Monday 8 October 2012

Ambiga: Get the vote out to mitigate fraud

Without specifically mentioning the detail, polls reform advocacy group Bersih co-chairperson Ambiga Sreenevasan raised yesterday the specter of the 650,000 newly registered voters who could not vote in the 1999 general election because they failed to register early enough.

In the days before computerised registration became de rigueur, it took six months for a newly registered voter to be added to the rolls.

NONEThe lag has been cut to three months through computerisation which was the reason Ambiga, speaking at a public forum organised by Aliran at the Caring Society Complex in Penang, urged her audience of some 600 people to not only get the vote out at the coming general election but also to canvass the eligible but yet-to-register hordes to enlist as voters.

Ambiga revealed that the latest figures from the Election Commission put the number of registered voters in Malaysia, as at June 30, 2012, at 13.1 million.

“There are another three million people who are eligible to vote but have not registered,” she disclosed.

“There is time still for them to register such that they become eligible to vote if the election is held in March or April next year,” she said.

She urged concerned Malaysians to put in the effort to get the eligible unregistered to register.
In May 1999, 650,000 people, including such surprisingly unregistered notables as economics professor Jomo Kwame Sundram, hurried to register as voters at the 10th general election.

Dr Mahathir Mohamad, the then prime minister, had his back to the wall battling adverse public reaction to the sacking and jailing of his popular deputy, Anwar Ibrahim - a situation that saw hitherto apathetic sections of the public hurry to register as voters.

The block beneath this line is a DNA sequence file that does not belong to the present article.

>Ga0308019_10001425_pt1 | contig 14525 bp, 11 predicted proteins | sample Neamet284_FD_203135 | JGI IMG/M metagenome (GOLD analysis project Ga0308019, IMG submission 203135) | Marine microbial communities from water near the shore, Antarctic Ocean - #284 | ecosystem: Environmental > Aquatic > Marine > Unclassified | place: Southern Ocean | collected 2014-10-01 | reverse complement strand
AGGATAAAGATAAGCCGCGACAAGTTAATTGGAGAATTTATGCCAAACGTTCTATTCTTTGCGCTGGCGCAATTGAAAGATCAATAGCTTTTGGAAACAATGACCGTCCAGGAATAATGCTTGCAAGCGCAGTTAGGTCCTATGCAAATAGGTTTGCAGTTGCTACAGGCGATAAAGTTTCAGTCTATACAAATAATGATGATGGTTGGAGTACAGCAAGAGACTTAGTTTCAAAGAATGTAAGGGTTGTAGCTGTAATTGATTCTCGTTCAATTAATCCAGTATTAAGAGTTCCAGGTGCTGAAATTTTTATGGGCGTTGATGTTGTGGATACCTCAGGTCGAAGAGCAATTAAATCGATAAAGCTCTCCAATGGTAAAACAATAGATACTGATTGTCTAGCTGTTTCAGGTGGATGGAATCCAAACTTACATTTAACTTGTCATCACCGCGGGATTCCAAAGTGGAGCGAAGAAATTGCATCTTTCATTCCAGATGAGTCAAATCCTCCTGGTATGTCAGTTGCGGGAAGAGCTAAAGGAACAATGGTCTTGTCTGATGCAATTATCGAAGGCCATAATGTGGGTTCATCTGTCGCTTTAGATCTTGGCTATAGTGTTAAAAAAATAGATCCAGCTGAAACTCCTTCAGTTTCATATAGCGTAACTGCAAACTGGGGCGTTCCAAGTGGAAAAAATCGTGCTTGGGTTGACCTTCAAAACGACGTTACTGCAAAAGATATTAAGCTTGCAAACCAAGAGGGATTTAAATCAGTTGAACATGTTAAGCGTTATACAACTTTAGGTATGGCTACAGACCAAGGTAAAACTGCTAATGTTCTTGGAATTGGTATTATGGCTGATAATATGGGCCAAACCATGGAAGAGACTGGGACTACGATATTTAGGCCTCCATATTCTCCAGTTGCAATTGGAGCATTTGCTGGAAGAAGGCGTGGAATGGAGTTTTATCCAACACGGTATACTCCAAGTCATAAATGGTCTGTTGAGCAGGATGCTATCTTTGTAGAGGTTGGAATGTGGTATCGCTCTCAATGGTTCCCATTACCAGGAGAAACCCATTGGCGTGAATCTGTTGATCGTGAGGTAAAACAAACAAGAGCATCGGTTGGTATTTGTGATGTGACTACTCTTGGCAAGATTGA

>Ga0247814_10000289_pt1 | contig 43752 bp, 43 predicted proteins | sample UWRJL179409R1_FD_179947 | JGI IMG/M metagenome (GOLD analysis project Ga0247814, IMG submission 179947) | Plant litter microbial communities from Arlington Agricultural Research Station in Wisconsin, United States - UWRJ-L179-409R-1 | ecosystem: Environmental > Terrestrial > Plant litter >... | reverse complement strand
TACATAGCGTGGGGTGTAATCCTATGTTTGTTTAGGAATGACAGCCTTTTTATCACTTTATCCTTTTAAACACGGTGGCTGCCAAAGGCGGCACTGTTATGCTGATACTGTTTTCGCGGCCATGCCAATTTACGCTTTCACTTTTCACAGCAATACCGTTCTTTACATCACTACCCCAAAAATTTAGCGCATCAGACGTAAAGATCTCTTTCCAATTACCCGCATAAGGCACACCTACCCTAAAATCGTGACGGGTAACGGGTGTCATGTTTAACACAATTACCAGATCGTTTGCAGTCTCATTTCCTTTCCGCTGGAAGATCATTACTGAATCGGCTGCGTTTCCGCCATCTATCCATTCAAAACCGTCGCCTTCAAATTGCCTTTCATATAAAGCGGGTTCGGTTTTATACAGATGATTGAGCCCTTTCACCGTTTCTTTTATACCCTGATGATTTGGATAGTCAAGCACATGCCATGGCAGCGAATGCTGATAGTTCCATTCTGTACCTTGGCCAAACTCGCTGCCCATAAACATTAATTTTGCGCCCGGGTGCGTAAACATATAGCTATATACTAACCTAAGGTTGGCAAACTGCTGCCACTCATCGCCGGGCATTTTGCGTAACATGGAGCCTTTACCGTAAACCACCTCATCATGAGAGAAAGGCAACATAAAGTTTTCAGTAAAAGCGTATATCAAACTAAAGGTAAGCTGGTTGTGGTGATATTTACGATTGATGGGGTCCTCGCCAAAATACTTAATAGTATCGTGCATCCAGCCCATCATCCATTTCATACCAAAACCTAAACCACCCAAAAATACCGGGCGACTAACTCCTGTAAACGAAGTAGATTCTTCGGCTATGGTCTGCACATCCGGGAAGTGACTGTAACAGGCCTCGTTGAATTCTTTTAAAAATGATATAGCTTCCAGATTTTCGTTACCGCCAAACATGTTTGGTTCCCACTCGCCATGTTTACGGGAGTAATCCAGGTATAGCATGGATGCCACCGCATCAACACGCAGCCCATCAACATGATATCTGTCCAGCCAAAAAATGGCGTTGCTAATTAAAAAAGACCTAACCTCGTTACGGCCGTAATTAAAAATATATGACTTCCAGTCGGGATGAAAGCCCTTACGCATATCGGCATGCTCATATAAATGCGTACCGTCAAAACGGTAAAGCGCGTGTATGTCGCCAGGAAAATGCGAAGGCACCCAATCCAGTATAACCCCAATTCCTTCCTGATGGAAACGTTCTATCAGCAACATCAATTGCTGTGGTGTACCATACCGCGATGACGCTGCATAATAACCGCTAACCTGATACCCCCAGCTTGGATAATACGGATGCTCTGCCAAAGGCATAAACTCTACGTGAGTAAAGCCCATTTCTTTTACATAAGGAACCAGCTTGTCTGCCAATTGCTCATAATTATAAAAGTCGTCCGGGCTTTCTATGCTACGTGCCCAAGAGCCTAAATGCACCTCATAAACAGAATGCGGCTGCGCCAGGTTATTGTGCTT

Massive voter turnout crucial

ks jomo interview 180608 04In fact, Jomo (right) sued the EC for being niggardly in the facilitation of his right to vote, but Mahathir circumvented by a hair’s breadth the impact of the 650,000 new registrants by calling the country’s 10th general election for late November 1999.

If the polls were held a month later, who knows what the outcome would have been because the eventual difference between the BN’s share of the popular vote and that of the hastily composed Barisan Alternatif, which welded the newly formed Parti Keadilan Nasional (forerunner of the present PKR), DAP and PAS in a pact, did not exceed 650,000.  

Ambiga said the EC was giving Bersih the runaround with respect to complaints by the polls reform pressure group of irregularities in the electoral rolls.

She said that despite this, the group would be relentless in pressing their case for reform but to “mitigate the possibility of fraud” conscientised Malaysians, who turned up in droves for the Bersih-organised public demonstrations, of July 2011 and April 2012, must help get the three million eligible yet-to-register voters registered and must help get the vote out on polling day.

“Usually, only 70 percent of those registered turn up to vote,” said Ambiga, who added she was hugely enthused by the good turnout for the forum despite inclement weather.

She said that getting people to register and then getting the vote out would be a tremendous help in “mitigating fraud.”

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